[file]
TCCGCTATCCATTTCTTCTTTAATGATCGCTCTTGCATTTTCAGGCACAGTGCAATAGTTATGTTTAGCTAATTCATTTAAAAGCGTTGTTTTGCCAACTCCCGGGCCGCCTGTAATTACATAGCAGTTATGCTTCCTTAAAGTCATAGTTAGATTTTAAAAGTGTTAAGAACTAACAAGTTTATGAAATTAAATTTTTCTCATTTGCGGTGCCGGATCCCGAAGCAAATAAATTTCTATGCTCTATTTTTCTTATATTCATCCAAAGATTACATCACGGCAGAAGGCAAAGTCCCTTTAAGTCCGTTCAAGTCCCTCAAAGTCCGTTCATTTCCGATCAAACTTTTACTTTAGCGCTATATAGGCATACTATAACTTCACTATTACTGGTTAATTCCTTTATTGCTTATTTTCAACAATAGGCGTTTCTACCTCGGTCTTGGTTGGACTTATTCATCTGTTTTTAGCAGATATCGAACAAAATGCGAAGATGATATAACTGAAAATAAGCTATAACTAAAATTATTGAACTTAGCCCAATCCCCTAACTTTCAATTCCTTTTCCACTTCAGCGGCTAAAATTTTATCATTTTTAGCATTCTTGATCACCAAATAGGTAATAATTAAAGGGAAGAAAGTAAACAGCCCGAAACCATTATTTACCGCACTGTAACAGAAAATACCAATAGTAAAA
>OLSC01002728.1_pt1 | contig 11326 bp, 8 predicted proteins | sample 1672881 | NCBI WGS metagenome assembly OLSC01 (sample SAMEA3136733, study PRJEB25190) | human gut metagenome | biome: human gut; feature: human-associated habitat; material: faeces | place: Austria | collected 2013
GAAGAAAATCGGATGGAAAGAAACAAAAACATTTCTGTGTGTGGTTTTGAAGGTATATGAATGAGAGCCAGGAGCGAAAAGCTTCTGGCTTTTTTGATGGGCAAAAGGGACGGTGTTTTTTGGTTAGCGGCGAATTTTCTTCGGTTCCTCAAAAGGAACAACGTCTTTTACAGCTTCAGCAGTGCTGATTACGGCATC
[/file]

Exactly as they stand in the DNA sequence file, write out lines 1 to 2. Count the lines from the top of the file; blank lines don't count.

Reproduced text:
TCCGCTATCCATTTCTTCTTTAATGATCGCTCTTGCATTTTCAGGCACAGTGCAATAGTTATGTTTAGCTAATTCATTTAAAAGCGTTGTTTTGCCAACTCCCGGGCCGCCTGTAATTACATAGCAGTTATGCTTCCTTAAAGTCATAGTTAGATTTTAAAAGTGTTAAGAACTAACAAGTTTATGAAATTAAATTTTTCTCATTTGCGGTGCCGGATCCCGAAGCAAATAAATTTCTATGCTCTATTTTTCTTATATTCATCCAAAGATTACATCACGGCAGAAGGCAAAGTCCCTTTAAGTCCGTTCAAGTCCCTCAAAGTCCGTTCATTTCCGATCAAACTTTTACTTTAGCGCTATATAGGCATACTATAACTTCACTATTACTGGTTAATTCCTTTATTGCTTATTTTCAACAATAGGCGTTTCTACCTCGGTCTTGGTTGGACTTATTCATCTGTTTTTAGCAGATATCGAACAAAATGCGAAGATGATATAACTGAAAATAAGCTATAACTAAAATTATTGAACTTAGCCCAATCCCCTAACTTTCAATTCCTTTTCCACTTCAGCGGCTAAAATTTTATCATTTTTAGCATTCTTGATCACCAAATAGGTAATAATTAAAGGGAAGAAAGTAAACAGCCCGAAACCATTATTTACCGCACTGTAACAGAAAATACCAATAGTAAAA
>OLSC01002728.1_pt1 | contig 11326 bp, 8 predicted proteins | sample 1672881 | NCBI WGS metagenome assembly OLSC01 (sample SAMEA3136733, study PRJEB25190) | human gut metagenome | biome: human gut; feature: human-associated habitat; material: faeces | place: Austria | collected 2013